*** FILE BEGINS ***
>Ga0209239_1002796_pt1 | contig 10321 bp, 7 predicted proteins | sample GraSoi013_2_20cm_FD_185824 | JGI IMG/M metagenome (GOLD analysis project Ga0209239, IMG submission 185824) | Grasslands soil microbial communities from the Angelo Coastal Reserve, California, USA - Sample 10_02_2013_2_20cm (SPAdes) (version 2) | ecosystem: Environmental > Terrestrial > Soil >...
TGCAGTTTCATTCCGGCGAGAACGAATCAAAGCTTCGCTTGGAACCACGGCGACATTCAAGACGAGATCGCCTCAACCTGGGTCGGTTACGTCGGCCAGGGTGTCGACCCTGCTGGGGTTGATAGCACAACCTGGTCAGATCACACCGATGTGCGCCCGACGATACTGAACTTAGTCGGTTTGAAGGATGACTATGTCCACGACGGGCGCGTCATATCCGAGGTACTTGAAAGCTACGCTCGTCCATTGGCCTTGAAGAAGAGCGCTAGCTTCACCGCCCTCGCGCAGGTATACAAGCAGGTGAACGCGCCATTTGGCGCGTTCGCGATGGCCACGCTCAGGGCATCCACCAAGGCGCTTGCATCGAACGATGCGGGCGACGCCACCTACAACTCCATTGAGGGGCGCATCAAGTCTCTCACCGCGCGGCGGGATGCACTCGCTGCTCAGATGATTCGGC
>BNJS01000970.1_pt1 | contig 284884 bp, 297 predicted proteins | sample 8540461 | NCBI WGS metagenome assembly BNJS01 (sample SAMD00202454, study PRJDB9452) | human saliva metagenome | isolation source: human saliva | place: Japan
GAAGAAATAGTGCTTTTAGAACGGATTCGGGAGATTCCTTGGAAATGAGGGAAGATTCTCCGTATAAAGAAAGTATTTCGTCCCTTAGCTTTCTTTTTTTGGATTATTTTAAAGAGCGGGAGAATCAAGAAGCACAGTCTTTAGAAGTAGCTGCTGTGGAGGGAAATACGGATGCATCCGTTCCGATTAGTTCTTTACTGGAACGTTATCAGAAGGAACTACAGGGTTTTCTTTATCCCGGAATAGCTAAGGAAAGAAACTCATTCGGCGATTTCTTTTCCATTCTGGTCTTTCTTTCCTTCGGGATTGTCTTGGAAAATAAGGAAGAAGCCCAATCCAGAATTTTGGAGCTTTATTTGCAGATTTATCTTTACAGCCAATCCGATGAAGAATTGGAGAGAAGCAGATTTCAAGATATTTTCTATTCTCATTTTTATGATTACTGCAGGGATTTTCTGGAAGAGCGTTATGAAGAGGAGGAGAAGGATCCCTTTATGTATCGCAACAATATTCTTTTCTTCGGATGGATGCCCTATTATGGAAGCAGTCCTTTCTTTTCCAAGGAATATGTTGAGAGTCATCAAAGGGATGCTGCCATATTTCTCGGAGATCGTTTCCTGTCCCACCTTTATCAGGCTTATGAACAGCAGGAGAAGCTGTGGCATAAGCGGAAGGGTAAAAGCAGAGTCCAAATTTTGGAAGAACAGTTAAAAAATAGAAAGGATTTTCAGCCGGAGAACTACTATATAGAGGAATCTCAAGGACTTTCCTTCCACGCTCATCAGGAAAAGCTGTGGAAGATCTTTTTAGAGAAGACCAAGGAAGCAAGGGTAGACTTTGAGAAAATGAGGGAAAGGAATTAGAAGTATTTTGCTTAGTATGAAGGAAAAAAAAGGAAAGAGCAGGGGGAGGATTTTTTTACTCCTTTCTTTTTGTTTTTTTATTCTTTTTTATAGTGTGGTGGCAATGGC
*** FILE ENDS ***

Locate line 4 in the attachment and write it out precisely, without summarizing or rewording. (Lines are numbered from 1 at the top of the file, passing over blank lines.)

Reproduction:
GAAGAAATAGTGCTTTTAGAACGGATTCGGGAGATTCCTTGGAAATGAGGGAAGATTCTCCGTATAAAGAAAGTATTTCGTCCCTTAGCTTTCTTTTTTTGGATTATTTTAAAGAGCGGGAGAATCAAGAAGCACAGTCTTTAGAAGTAGCTGCTGTGGAGGGAAATACGGATGCATCCGTTCCGATTAGTTCTTTACTGGAACGTTATCAGAAGGAACTACAGGGTTTTCTTTATCCCGGAATAGCTAAGGAAAGAAACTCATTCGGCGATTTCTTTTCCATTCTGGTCTTTCTTTCCTTCGGGATTGTCTTGGAAAATAAGGAAGAAGCCCAATCCAGAATTTTGGAGCTTTATTTGCAGATTTATCTTTACAGCCAATCCGATGAAGAATTGGAGAGAAGCAGATTTCAAGATATTTTCTATTCTCATTTTTATGATTACTGCAGGGATTTTCTGGAAGAGCGTTATGAAGAGGAGGAGAAGGATCCCTTTATGTATCGCAACAATATTCTTTTCTTCGGATGGATGCCCTATTATGGAAGCAGTCCTTTCTTTTCCAAGGAATATGTTGAGAGTCATCAAAGGGATGCTGCCATATTTCTCGGAGATCGTTTCCTGTCCCACCTTTATCAGGCTTATGAACAGCAGGAGAAGCTGTGGCATAAGCGGAAGGGTAAAAGCAGAGTCCAAATTTTGGAAGAACAGTTAAAAAATAGAAAGGATTTTCAGCCGGAGAACTACTATATAGAGGAATCTCAAGGACTTTCCTTCCACGCTCATCAGGAAAAGCTGTGGAAGATCTTTTTAGAGAAGACCAAGGAAGCAAGGGTAGACTTTGAGAAAATGAGGGAAAGGAATTAGAAGTATTTTGCTTAGTATGAAGGAAAAAAAAGGAAAGAGCAGGGGGAGGATTTTTTTACTCCTTTCTTTTTGTTTTTTTATTCTTTTTTATAGTGTGGTGGCAATGGC